- 1962: His Day Is Done, a tribute poem Angelou wrote for Nelson Mandela as he made his secret journey from Africa to London
- 2005: Amazing Peace, written by Angelou for the White House tree-lighting ceremony
Guy Angelou was born in 1944, when Maya Angelou was 16 years old. She took on several jobs after giving birth to help support her and her child. The son of Maya Angelou, Guy Johnson, is also a poet.
After getting married to Greek sailor Anastasios Angelopoulos in 1952, Angelou adopted his surname, which she combined with her childhood moniker, “Maya,” to create her professional name. Later, the couple got divorced.
Known for keeping her weddings private, Angelou was probably married at least three times, including to a carpenter named Paul du Feu in 1973.
Accomplishments and Awards
Numerous honors have been bestowed upon Angelou throughout her career, including the 1998 Audience Choice Award from the Chicago International Film Festival and a nomination for Down in the Delta from the Acapulco Black Film Festival in 1999.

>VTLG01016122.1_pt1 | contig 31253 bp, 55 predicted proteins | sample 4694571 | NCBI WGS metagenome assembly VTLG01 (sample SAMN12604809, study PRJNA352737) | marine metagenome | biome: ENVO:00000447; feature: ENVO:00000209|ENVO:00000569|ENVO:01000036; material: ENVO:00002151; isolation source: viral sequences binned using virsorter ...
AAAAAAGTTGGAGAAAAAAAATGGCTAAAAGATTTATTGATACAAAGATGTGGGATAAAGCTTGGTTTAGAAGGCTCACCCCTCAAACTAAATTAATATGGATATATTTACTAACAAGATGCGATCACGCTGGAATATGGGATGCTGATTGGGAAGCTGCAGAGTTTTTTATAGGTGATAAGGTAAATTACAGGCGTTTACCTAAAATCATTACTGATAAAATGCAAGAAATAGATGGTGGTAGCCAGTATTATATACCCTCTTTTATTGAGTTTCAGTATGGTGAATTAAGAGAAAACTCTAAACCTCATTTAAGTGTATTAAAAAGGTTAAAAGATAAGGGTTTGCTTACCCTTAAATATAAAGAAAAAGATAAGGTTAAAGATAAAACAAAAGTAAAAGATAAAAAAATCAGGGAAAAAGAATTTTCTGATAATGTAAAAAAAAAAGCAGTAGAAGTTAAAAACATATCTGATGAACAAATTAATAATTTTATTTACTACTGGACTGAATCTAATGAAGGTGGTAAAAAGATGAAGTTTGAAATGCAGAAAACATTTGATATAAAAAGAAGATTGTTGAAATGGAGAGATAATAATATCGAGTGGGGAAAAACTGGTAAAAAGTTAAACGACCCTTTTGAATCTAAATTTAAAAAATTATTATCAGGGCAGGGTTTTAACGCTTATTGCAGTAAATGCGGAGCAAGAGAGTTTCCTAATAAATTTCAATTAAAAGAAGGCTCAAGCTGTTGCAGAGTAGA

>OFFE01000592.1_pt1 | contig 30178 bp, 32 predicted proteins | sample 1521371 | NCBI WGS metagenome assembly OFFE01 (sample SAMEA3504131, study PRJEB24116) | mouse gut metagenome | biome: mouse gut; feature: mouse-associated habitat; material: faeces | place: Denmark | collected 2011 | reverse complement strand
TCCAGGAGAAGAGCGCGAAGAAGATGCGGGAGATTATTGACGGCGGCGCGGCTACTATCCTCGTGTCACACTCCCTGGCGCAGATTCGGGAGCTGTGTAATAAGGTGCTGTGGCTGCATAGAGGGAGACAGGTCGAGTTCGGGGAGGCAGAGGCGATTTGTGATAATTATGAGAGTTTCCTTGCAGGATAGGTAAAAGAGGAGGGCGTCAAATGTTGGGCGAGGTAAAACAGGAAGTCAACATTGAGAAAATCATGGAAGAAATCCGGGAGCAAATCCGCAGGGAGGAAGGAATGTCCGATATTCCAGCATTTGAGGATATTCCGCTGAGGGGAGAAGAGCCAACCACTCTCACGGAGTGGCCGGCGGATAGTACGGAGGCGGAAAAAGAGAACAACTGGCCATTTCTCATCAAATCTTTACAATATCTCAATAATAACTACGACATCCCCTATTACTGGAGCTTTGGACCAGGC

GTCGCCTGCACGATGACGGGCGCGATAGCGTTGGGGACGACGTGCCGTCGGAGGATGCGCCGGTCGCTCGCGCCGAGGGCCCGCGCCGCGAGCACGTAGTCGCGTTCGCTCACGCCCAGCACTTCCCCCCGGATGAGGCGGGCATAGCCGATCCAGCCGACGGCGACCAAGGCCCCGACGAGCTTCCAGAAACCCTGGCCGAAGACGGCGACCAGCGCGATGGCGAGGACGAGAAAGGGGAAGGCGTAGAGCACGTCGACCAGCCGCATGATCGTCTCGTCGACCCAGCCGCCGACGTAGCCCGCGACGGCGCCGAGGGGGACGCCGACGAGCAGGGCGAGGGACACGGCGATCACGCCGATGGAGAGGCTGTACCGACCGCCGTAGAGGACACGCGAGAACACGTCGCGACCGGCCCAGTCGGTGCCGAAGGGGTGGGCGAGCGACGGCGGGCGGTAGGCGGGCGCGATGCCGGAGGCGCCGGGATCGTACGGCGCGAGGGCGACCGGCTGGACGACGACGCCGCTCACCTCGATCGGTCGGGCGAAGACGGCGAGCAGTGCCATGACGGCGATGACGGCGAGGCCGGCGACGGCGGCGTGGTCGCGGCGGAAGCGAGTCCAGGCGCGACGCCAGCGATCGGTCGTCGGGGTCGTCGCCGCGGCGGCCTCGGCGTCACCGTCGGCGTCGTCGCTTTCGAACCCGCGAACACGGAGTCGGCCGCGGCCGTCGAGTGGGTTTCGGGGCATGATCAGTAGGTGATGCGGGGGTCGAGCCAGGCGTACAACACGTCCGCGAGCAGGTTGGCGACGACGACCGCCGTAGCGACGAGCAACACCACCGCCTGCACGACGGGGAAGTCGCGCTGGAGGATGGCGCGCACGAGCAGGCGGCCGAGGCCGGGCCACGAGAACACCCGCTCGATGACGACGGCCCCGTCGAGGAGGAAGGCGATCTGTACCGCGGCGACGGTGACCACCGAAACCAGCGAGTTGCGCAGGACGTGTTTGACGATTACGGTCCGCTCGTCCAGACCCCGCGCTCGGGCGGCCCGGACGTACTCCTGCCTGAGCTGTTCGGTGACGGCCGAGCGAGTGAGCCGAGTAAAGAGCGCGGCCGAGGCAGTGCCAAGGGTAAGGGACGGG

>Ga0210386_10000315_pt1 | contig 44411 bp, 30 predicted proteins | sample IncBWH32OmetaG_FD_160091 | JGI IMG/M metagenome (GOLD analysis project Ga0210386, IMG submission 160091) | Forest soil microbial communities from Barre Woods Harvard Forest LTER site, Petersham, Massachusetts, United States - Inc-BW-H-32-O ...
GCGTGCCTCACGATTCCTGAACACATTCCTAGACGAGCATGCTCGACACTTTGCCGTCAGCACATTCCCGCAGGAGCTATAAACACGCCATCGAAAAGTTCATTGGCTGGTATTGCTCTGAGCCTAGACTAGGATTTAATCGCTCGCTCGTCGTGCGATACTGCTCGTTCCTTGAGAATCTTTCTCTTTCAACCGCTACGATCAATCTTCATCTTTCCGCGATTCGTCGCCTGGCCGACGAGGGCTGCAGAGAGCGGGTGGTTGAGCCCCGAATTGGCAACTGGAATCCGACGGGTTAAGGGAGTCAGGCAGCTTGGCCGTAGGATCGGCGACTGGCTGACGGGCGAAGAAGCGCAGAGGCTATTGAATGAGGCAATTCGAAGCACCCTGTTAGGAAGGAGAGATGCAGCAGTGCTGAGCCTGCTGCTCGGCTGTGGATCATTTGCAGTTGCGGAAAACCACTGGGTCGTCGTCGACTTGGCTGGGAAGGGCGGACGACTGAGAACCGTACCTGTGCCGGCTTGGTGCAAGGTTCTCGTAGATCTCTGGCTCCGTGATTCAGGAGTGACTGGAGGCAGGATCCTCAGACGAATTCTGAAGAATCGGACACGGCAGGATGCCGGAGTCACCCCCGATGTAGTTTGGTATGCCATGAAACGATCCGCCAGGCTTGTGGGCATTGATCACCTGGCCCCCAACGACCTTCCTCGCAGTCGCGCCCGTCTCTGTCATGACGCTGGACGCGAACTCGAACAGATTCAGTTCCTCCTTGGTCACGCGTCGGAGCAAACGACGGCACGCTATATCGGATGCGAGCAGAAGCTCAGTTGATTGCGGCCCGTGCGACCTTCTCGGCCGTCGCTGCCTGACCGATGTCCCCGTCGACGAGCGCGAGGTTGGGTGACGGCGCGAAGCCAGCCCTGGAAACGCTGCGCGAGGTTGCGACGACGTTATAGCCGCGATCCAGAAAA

Additionally, she received two NAACP Image Awards in the best literary work (nonfiction) category for Letter to My Daughter 2008 and her 2005 cookbook.
After dealing with health issues for a while, Angelou passed away on May 28, 2014, at her home in Winston-Salem, North Carolina. The news of her departure soon spread, and many people expressed their sorrow and remembered Angelou on social media. Among those who tweeted their favorite words from her in remembrance were the singer Mary J. Blige and the politician Cory Booker.
Additionally, Angelou was praised in a statement by President Barack Obama, who was “a genuinely extraordinary woman, a brilliant writer, and a fierce friend. It was Angelou’s gift to serve as a constant reminder that we are all God’s children and that we all have something to contribute “He composed.
In May 2021, it was announced that Angelou would be one of the first women to be commemorated with a new series of quarters from the U.S. Mint.